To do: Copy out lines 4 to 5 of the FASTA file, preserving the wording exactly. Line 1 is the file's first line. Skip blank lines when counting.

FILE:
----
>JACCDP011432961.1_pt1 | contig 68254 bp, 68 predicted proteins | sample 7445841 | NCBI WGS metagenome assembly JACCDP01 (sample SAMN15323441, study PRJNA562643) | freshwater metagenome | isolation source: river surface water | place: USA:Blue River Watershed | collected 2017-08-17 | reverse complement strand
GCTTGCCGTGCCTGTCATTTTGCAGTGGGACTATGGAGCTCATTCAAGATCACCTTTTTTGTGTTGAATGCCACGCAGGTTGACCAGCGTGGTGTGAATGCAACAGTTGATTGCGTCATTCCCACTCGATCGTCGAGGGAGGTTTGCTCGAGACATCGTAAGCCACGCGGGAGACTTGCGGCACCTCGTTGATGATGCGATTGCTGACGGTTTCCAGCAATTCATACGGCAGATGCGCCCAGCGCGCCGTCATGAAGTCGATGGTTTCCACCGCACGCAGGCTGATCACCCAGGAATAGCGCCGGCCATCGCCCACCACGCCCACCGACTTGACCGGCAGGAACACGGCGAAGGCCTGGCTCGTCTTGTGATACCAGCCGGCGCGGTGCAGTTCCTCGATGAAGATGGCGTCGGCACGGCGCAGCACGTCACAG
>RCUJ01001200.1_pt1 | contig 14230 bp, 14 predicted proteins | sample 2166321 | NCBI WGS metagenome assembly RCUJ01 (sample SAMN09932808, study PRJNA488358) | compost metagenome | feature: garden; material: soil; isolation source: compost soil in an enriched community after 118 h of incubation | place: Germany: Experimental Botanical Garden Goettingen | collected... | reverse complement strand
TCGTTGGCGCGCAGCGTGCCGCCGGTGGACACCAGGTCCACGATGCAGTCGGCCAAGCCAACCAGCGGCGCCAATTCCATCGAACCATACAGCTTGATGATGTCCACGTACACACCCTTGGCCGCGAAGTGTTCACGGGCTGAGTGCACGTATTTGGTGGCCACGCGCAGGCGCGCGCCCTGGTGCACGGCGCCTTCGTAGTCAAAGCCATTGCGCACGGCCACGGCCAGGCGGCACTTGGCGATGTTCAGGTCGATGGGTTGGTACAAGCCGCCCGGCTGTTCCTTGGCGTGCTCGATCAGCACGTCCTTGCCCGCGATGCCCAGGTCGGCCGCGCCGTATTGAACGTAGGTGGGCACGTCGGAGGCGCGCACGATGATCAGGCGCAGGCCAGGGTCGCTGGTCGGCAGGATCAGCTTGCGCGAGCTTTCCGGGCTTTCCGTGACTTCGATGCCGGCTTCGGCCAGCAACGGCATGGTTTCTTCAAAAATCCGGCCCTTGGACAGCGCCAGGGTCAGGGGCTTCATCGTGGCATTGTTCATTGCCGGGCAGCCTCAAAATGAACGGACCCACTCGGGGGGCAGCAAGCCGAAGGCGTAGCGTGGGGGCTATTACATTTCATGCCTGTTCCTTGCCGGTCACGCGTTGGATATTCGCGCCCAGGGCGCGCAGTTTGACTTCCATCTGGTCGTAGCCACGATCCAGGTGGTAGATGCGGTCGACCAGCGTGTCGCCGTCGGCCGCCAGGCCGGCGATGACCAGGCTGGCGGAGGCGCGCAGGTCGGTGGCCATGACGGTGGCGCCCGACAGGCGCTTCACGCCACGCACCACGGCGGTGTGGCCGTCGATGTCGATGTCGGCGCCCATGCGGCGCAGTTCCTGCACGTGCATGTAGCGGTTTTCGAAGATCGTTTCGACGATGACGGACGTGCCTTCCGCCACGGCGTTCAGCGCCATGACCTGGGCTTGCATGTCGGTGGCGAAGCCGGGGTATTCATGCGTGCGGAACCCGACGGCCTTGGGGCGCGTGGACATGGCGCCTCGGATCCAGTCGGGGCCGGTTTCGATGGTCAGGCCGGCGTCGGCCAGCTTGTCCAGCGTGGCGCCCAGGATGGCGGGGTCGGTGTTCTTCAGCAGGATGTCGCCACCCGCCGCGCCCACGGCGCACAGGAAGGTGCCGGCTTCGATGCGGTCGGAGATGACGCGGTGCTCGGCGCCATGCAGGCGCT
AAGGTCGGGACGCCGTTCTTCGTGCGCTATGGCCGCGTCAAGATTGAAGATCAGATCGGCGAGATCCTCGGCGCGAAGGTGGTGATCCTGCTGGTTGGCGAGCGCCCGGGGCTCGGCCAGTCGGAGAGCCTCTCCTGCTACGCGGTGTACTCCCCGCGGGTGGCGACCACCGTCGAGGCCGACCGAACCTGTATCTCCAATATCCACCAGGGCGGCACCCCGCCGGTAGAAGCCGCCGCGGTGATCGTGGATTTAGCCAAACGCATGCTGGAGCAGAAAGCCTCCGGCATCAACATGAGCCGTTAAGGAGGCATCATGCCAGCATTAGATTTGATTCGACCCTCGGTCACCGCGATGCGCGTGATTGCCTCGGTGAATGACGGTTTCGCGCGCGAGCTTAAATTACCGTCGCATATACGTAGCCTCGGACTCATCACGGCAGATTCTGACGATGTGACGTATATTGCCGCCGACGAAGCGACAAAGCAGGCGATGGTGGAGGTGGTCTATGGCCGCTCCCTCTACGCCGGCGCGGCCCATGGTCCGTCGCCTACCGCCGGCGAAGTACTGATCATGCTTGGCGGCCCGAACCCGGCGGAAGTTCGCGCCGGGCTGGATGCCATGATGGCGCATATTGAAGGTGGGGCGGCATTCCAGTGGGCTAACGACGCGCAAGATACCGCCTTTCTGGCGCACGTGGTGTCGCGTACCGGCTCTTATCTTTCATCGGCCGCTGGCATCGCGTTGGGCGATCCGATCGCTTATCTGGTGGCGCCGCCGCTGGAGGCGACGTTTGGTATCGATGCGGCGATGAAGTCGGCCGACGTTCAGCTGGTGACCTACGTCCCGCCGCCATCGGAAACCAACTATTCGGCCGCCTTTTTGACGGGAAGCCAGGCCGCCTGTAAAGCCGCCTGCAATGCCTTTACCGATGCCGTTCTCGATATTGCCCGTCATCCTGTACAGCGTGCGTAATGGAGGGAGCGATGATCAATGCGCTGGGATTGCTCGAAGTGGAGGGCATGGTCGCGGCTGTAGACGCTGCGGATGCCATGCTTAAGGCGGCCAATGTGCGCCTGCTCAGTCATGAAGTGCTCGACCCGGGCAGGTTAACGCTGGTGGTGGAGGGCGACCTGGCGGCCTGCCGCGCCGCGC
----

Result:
TCGTTGGCGCGCAGCGTGCCGCCGGTGGACACCAGGTCCACGATGCAGTCGGCCAAGCCAACCAGCGGCGCCAATTCCATCGAACCATACAGCTTGATGATGTCCACGTACACACCCTTGGCCGCGAAGTGTTCACGGGCTGAGTGCACGTATTTGGTGGCCACGCGCAGGCGCGCGCCCTGGTGCACGGCGCCTTCGTAGTCAAAGCCATTGCGCACGGCCACGGCCAGGCGGCACTTGGCGATGTTCAGGTCGATGGGTTGGTACAAGCCGCCCGGCTGTTCCTTGGCGTGCTCGATCAGCACGTCCTTGCCCGCGATGCCCAGGTCGGCCGCGCCGTATTGAACGTAGGTGGGCACGTCGGAGGCGCGCACGATGATCAGGCGCAGGCCAGGGTCGCTGGTCGGCAGGATCAGCTTGCGCGAGCTTTCCGGGCTTTCCGTGACTTCGATGCCGGCTTCGGCCAGCAACGGCATGGTTTCTTCAAAAATCCGGCCCTTGGACAGCGCCAGGGTCAGGGGCTTCATCGTGGCATTGTTCATTGCCGGGCAGCCTCAAAATGAACGGACCCACTCGGGGGGCAGCAAGCCGAAGGCGTAGCGTGGGGGCTATTACATTTCATGCCTGTTCCTTGCCGGTCACGCGTTGGATATTCGCGCCCAGGGCGCGCAGTTTGACTTCCATCTGGTCGTAGCCACGATCCAGGTGGTAGATGCGGTCGACCAGCGTGTCGCCGTCGGCCGCCAGGCCGGCGATGACCAGGCTGGCGGAGGCGCGCAGGTCGGTGGCCATGACGGTGGCGCCCGACAGGCGCTTCACGCCACGCACCACGGCGGTGTGGCCGTCGATGTCGATGTCGGCGCCCATGCGGCGCAGTTCCTGCACGTGCATGTAGCGGTTTTCGAAGATCGTTTCGACGATGACGGACGTGCCTTCCGCCACGGCGTTCAGCGCCATGACCTGGGCTTGCATGTCGGTGGCGAAGCCGGGGTATTCATGCGTGCGGAACCCGACGGCCTTGGGGCGCGTGGACATGGCGCCTCGGATCCAGTCGGGGCCGGTTTCGATGGTCAGGCCGGCGTCGGCCAGCTTGTCCAGCGTGGCGCCCAGGATGGCGGGGTCGGTGTTCTTCAGCAGGATGTCGCCACCCGCCGCGCCCACGGCGCACAGGAAGGTGCCGGCTTCGATGCGGTCGGAGATGACGCGGTGCTCGGCGCCATGCAGGCGCT
AAGGTCGGGACGCCGTTCTTCGTGCGCTATGGCCGCGTCAAGATTGAAGATCAGATCGGCGAGATCCTCGGCGCGAAGGTGGTGATCCTGCTGGTTGGCGAGCGCCCGGGGCTCGGCCAGTCGGAGAGCCTCTCCTGCTACGCGGTGTACTCCCCGCGGGTGGCGACCACCGTCGAGGCCGACCGAACCTGTATCTCCAATATCCACCAGGGCGGCACCCCGCCGGTAGAAGCCGCCGCGGTGATCGTGGATTTAGCCAAACGCATGCTGGAGCAGAAAGCCTCCGGCATCAACATGAGCCGTTAAGGAGGCATCATGCCAGCATTAGATTTGATTCGACCCTCGGTCACCGCGATGCGCGTGATTGCCTCGGTGAATGACGGTTTCGCGCGCGAGCTTAAATTACCGTCGCATATACGTAGCCTCGGACTCATCACGGCAGATTCTGACGATGTGACGTATATTGCCGCCGACGAAGCGACAAAGCAGGCGATGGTGGAGGTGGTCTATGGCCGCTCCCTCTACGCCGGCGCGGCCCATGGTCCGTCGCCTACCGCCGGCGAAGTACTGATCATGCTTGGCGGCCCGAACCCGGCGGAAGTTCGCGCCGGGCTGGATGCCATGATGGCGCATATTGAAGGTGGGGCGGCATTCCAGTGGGCTAACGACGCGCAAGATACCGCCTTTCTGGCGCACGTGGTGTCGCGTACCGGCTCTTATCTTTCATCGGCCGCTGGCATCGCGTTGGGCGATCCGATCGCTTATCTGGTGGCGCCGCCGCTGGAGGCGACGTTTGGTATCGATGCGGCGATGAAGTCGGCCGACGTTCAGCTGGTGACCTACGTCCCGCCGCCATCGGAAACCAACTATTCGGCCGCCTTTTTGACGGGAAGCCAGGCCGCCTGTAAAGCCGCCTGCAATGCCTTTACCGATGCCGTTCTCGATATTGCCCGTCATCCTGTACAGCGTGCGTAATGGAGGGAGCGATGATCAATGCGCTGGGATTGCTCGAAGTGGAGGGCATGGTCGCGGCTGTAGACGCTGCGGATGCCATGCTTAAGGCGGCCAATGTGCGCCTGCTCAGTCATGAAGTGCTCGACCCGGGCAGGTTAACGCTGGTGGTGGAGGGCGACCTGGCGGCCTGCCGCGCCGCGC